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‘As a young leader, I’m focused on bridging the gap’

Arifur Rahaman Tuhin
04 Mar 2024 18:08:16 | Update: 04 Mar 2024 18:08:53
‘As a young leader, I’m focused on bridging the gap’
Director of Sayem Fashions Ltd Abrar Hossain Sayem — Courtesy Photo

‘My contribution to policymaking will focus on bridging the gap between the traditional approaches and the innovative and dynamic strategies required for today's global challenges,’ said Sayem Fashions Ltd Director Abrar Hossain Sayem, a director candidate in the upcoming BGMEA Election 2024-26, during an interview with The Business Post’s Arifur Rahaman Tuhin. Sayem, who currently spending a busy time campaigning, is also the Founder and CEO of Merchant Bay Inc. and the President of Bangladesh Apparel Youth Leaders Association.

Why do you think the RMG sector needs young and talented entrepreneurs in leadership roles? 

The RMG sector is now at a very pivotal point with the industry moving towards LDC graduation along with multiple challenges that require us to find innovative solutions to find our strength for sustaining and get back on the growth trajectory. For this, the young entrepreneurs play a vital role in representing the industry to new markets and new high-valued categories of buyers for availing better prices, which is undeniably a core concern for manufacturers to be sustaining.

Along with it, globally a lot of young professionals and entrepreneurs are starting careers in fashion, more than ever before. This is where the young entrepreneurs of Bangladesh’s RMG industry can connect better with them and bring them to increase business with Bangladesh.

What kind of policy support does the sector need and what will be your role to bring that policy support from the government?

What the sector needs most now is stronger policy support, as several challenges cannot be resolved right away as it is a national crisis. For the industry to navigate through these national crises like fluctuation in dollar rate, energy crisis and national liquidity issues, we will need alternate policy support to fight these challenges.

The industry will eventually lose its direct incentives as the country is graduating from LDC status. Here, we need to find other ways of incentivising the manufacturing sector for it to be sustainable. For example, as a policy support, bond facilities can be made more flexible for managing cash flow better. Customs and HS code hassles can be eased as a lot of new product categories will be required to be explored by manufacturers now and we cannot afford any friction here. New product categories can be incentivised, which can bring higher order value and bring new brands to Bangladesh, opening the door for new opportunities.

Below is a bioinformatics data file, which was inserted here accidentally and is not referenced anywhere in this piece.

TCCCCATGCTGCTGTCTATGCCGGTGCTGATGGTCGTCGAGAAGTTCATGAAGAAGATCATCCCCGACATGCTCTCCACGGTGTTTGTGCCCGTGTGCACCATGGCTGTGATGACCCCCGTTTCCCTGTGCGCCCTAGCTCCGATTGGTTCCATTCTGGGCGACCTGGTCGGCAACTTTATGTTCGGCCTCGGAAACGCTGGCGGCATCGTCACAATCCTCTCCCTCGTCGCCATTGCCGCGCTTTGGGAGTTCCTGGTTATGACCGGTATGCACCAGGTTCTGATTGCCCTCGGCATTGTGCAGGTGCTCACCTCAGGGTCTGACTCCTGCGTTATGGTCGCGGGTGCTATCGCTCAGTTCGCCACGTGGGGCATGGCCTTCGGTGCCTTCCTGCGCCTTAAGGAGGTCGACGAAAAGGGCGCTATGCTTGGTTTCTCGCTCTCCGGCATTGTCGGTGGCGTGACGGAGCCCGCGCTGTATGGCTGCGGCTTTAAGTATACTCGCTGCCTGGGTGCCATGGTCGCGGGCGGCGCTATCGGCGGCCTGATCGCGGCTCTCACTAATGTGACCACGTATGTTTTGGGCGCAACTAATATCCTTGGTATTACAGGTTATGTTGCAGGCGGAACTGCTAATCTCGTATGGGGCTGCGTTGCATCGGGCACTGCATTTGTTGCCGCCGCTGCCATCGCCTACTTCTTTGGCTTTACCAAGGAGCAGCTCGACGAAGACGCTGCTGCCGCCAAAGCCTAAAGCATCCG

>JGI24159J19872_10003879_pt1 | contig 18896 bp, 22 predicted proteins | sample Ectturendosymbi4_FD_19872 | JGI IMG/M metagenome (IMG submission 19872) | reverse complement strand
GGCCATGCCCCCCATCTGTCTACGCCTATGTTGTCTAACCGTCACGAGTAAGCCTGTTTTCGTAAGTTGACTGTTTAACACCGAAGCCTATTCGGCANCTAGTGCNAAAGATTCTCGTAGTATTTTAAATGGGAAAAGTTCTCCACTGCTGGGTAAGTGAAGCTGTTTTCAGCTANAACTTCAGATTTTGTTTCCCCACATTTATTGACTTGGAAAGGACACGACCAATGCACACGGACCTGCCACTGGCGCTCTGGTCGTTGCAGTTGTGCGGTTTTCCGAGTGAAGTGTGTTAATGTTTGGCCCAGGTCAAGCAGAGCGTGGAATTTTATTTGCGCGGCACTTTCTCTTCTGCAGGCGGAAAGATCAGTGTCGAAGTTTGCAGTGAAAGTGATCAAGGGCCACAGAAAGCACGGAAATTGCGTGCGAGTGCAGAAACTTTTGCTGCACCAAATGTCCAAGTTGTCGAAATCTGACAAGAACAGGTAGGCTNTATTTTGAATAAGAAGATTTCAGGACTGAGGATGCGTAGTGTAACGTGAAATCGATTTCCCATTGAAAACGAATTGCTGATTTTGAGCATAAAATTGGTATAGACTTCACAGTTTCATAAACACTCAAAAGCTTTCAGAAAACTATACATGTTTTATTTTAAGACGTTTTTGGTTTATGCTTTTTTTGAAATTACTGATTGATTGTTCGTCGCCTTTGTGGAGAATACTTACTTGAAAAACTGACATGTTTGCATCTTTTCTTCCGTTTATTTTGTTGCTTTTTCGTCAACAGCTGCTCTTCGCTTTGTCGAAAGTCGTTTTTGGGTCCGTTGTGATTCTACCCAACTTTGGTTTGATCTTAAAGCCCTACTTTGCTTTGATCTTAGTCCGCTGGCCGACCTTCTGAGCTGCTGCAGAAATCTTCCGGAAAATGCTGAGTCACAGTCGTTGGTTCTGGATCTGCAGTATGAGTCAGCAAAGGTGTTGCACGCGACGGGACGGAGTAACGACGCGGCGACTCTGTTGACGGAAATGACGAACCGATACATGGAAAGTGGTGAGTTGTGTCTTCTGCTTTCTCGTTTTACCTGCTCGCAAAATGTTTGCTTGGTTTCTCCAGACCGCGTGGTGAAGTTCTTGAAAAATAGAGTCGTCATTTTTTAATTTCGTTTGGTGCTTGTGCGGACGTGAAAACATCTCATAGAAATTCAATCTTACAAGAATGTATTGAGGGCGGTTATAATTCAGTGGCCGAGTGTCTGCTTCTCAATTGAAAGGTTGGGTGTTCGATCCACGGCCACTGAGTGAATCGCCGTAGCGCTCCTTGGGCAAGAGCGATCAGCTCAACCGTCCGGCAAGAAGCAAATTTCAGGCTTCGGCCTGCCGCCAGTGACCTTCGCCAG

Without policy support to tackle the existing challenges, this industry cannot achieve its $100 billion target, and if we want to see the industry strong and growing even in 2050, we need to prepare now and today’s youth will be the driving force of the industry then.

This is where I see myself aligning with collective youth minds and finding innovative policy suggestions that can compensate for our existing challenges and help the industry find new opportunities to grow. Here, BGMEA’s initiatives, such as the innovation centre, will play an important role and with it, the inclusivity of youth will work as a catalyst in creating a more effective and inclusive BGMEA.

How do you want to contribute to policymaking as a young leader?

As a young leader, my contribution to policymaking will focus on bridging the gap between the traditional approaches and the innovative and dynamic strategies required for today's global challenges. Recognising the importance of sustainability, digitalisation and diversification, I, along with my extremely capable colleagues, would aim to advocate for policies that not only address the immediate needs of the RMG sector but also set a foundation for long-term resilience and growth.